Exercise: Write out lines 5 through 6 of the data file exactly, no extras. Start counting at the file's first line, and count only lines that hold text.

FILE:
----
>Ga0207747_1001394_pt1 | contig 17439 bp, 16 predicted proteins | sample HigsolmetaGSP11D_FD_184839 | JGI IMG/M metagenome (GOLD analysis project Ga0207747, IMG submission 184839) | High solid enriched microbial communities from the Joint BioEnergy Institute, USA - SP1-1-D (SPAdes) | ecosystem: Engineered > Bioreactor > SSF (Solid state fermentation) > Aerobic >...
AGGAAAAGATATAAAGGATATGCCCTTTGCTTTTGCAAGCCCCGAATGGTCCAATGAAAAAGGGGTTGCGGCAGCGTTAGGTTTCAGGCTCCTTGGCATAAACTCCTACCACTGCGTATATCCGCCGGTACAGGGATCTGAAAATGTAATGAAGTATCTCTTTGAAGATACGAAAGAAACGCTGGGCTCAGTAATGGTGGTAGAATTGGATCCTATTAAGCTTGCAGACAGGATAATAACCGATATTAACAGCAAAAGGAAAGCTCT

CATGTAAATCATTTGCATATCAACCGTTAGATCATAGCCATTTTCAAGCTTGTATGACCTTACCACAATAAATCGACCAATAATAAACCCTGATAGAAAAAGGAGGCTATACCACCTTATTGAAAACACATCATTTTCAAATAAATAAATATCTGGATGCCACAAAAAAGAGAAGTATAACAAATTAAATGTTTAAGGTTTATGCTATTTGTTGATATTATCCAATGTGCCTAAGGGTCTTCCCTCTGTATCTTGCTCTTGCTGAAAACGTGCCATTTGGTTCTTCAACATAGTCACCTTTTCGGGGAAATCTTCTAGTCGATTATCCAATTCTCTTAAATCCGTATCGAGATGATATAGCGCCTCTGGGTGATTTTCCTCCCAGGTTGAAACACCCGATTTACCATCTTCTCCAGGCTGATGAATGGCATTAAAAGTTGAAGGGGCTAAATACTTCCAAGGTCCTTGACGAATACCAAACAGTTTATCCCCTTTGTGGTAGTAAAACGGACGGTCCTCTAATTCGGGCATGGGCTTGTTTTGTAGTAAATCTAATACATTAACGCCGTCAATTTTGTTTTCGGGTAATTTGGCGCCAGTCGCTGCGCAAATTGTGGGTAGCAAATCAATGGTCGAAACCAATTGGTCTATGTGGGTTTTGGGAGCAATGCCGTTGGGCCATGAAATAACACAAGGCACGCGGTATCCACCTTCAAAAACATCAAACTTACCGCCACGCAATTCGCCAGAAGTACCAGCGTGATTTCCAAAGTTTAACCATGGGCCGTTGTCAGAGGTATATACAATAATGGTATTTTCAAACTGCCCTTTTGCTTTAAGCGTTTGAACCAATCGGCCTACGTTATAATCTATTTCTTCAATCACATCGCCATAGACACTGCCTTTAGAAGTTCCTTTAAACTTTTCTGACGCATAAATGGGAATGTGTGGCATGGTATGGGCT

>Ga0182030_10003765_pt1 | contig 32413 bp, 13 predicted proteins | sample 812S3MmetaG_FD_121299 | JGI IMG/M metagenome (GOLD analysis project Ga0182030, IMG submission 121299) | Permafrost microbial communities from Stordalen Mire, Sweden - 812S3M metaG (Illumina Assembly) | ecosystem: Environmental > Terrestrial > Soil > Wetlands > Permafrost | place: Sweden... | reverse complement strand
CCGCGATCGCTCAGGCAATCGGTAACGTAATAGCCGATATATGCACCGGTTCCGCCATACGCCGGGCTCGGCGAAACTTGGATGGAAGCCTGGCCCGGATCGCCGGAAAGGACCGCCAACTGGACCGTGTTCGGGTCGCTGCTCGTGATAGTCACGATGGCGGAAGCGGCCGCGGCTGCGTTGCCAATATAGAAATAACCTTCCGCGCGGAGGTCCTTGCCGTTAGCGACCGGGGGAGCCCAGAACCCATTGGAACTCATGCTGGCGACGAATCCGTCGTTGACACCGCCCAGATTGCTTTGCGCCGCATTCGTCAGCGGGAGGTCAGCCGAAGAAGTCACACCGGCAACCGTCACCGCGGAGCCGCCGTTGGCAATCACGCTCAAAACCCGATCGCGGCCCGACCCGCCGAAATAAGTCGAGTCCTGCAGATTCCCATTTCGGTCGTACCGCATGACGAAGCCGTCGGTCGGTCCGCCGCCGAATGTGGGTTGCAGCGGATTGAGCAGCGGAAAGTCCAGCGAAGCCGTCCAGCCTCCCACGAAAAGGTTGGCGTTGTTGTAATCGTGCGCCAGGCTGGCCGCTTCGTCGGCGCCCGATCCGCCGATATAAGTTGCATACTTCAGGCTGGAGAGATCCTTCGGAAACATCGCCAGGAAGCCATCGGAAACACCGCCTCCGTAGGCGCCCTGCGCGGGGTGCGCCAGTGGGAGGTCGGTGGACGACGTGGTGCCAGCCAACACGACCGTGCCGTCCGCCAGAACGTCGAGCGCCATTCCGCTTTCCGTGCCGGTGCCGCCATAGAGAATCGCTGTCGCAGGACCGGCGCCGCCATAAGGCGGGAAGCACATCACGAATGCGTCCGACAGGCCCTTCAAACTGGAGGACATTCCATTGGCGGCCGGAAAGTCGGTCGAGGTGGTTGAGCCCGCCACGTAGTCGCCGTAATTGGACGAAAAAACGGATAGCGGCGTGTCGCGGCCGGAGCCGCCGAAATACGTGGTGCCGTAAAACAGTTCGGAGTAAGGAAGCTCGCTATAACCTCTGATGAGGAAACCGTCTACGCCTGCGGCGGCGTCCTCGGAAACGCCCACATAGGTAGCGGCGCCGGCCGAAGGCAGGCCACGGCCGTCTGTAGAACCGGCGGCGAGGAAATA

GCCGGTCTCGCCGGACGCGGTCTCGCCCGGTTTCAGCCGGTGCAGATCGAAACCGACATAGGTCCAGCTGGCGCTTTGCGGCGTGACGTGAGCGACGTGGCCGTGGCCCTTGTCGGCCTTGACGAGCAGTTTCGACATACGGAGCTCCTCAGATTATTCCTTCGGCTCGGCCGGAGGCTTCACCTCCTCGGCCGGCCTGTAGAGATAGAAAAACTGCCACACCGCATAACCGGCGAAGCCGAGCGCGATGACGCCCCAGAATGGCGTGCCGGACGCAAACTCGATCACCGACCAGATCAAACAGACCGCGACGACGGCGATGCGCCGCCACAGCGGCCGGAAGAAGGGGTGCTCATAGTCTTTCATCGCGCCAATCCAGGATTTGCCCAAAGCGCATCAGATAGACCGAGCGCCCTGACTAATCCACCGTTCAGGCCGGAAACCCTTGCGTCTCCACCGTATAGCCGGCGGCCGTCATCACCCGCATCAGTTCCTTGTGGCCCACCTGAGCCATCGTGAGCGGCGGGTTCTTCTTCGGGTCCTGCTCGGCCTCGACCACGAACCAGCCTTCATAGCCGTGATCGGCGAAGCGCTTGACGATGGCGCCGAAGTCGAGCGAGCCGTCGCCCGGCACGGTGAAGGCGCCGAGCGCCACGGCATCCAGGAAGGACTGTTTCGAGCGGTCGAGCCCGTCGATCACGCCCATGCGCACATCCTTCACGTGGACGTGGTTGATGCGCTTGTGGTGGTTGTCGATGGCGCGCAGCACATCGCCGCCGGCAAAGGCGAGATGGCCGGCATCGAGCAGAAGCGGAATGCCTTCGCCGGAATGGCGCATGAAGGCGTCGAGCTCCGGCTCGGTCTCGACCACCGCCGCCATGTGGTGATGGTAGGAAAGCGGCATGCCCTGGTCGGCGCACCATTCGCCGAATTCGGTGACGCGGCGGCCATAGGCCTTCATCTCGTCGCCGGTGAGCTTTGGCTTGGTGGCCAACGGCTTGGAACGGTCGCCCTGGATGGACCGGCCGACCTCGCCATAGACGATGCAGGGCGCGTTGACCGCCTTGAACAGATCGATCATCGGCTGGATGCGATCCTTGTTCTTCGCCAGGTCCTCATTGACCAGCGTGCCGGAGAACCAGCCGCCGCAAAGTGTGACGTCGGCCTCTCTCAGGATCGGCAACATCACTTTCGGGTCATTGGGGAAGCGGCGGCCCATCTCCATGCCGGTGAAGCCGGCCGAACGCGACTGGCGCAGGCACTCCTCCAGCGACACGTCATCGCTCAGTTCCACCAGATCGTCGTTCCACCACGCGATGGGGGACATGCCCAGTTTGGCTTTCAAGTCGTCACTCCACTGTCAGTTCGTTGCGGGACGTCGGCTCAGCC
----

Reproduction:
CCGCGATCGCTCAGGCAATCGGTAACGTAATAGCCGATATATGCACCGGTTCCGCCATACGCCGGGCTCGGCGAAACTTGGATGGAAGCCTGGCCCGGATCGCCGGAAAGGACCGCCAACTGGACCGTGTTCGGGTCGCTGCTCGTGATAGTCACGATGGCGGAAGCGGCCGCGGCTGCGTTGCCAATATAGAAATAACCTTCCGCGCGGAGGTCCTTGCCGTTAGCGACCGGGGGAGCCCAGAACCCATTGGAACTCATGCTGGCGACGAATCCGTCGTTGACACCGCCCAGATTGCTTTGCGCCGCATTCGTCAGCGGGAGGTCAGCCGAAGAAGTCACACCGGCAACCGTCACCGCGGAGCCGCCGTTGGCAATCACGCTCAAAACCCGATCGCGGCCCGACCCGCCGAAATAAGTCGAGTCCTGCAGATTCCCATTTCGGTCGTACCGCATGACGAAGCCGTCGGTCGGTCCGCCGCCGAATGTGGGTTGCAGCGGATTGAGCAGCGGAAAGTCCAGCGAAGCCGTCCAGCCTCCCACGAAAAGGTTGGCGTTGTTGTAATCGTGCGCCAGGCTGGCCGCTTCGTCGGCGCCCGATCCGCCGATATAAGTTGCATACTTCAGGCTGGAGAGATCCTTCGGAAACATCGCCAGGAAGCCATCGGAAACACCGCCTCCGTAGGCGCCCTGCGCGGGGTGCGCCAGTGGGAGGTCGGTGGACGACGTGGTGCCAGCCAACACGACCGTGCCGTCCGCCAGAACGTCGAGCGCCATTCCGCTTTCCGTGCCGGTGCCGCCATAGAGAATCGCTGTCGCAGGACCGGCGCCGCCATAAGGCGGGAAGCACATCACGAATGCGTCCGACAGGCCCTTCAAACTGGAGGACATTCCATTGGCGGCCGGAAAGTCGGTCGAGGTGGTTGAGCCCGCCACGTAGTCGCCGTAATTGGACGAAAAAACGGATAGCGGCGTGTCGCGGCCGGAGCCGCCGAAATACGTGGTGCCGTAAAACAGTTCGGAGTAAGGAAGCTCGCTATAACCTCTGATGAGGAAACCGTCTACGCCTGCGGCGGCGTCCTCGGAAACGCCCACATAGGTAGCGGCGCCGGCCGAAGGCAGGCCACGGCCGTCTGTAGAACCGGCGGCGAGGAAATA

GCCGGTCTCGCCGGACGCGGTCTCGCCCGGTTTCAGCCGGTGCAGATCGAAACCGACATAGGTCCAGCTGGCGCTTTGCGGCGTGACGTGAGCGACGTGGCCGTGGCCCTTGTCGGCCTTGACGAGCAGTTTCGACATACGGAGCTCCTCAGATTATTCCTTCGGCTCGGCCGGAGGCTTCACCTCCTCGGCCGGCCTGTAGAGATAGAAAAACTGCCACACCGCATAACCGGCGAAGCCGAGCGCGATGACGCCCCAGAATGGCGTGCCGGACGCAAACTCGATCACCGACCAGATCAAACAGACCGCGACGACGGCGATGCGCCGCCACAGCGGCCGGAAGAAGGGGTGCTCATAGTCTTTCATCGCGCCAATCCAGGATTTGCCCAAAGCGCATCAGATAGACCGAGCGCCCTGACTAATCCACCGTTCAGGCCGGAAACCCTTGCGTCTCCACCGTATAGCCGGCGGCCGTCATCACCCGCATCAGTTCCTTGTGGCCCACCTGAGCCATCGTGAGCGGCGGGTTCTTCTTCGGGTCCTGCTCGGCCTCGACCACGAACCAGCCTTCATAGCCGTGATCGGCGAAGCGCTTGACGATGGCGCCGAAGTCGAGCGAGCCGTCGCCCGGCACGGTGAAGGCGCCGAGCGCCACGGCATCCAGGAAGGACTGTTTCGAGCGGTCGAGCCCGTCGATCACGCCCATGCGCACATCCTTCACGTGGACGTGGTTGATGCGCTTGTGGTGGTTGTCGATGGCGCGCAGCACATCGCCGCCGGCAAAGGCGAGATGGCCGGCATCGAGCAGAAGCGGAATGCCTTCGCCGGAATGGCGCATGAAGGCGTCGAGCTCCGGCTCGGTCTCGACCACCGCCGCCATGTGGTGATGGTAGGAAAGCGGCATGCCCTGGTCGGCGCACCATTCGCCGAATTCGGTGACGCGGCGGCCATAGGCCTTCATCTCGTCGCCGGTGAGCTTTGGCTTGGTGGCCAACGGCTTGGAACGGTCGCCCTGGATGGACCGGCCGACCTCGCCATAGACGATGCAGGGCGCGTTGACCGCCTTGAACAGATCGATCATCGGCTGGATGCGATCCTTGTTCTTCGCCAGGTCCTCATTGACCAGCGTGCCGGAGAACCAGCCGCCGCAAAGTGTGACGTCGGCCTCTCTCAGGATCGGCAACATCACTTTCGGGTCATTGGGGAAGCGGCGGCCCATCTCCATGCCGGTGAAGCCGGCCGAACGCGACTGGCGCAGGCACTCCTCCAGCGACACGTCATCGCTCAGTTCCACCAGATCGTCGTTCCACCACGCGATGGGGGACATGCCCAGTTTGGCTTTCAAGTCGTCACTCCACTGTCAGTTCGTTGCGGGACGTCGGCTCAGCC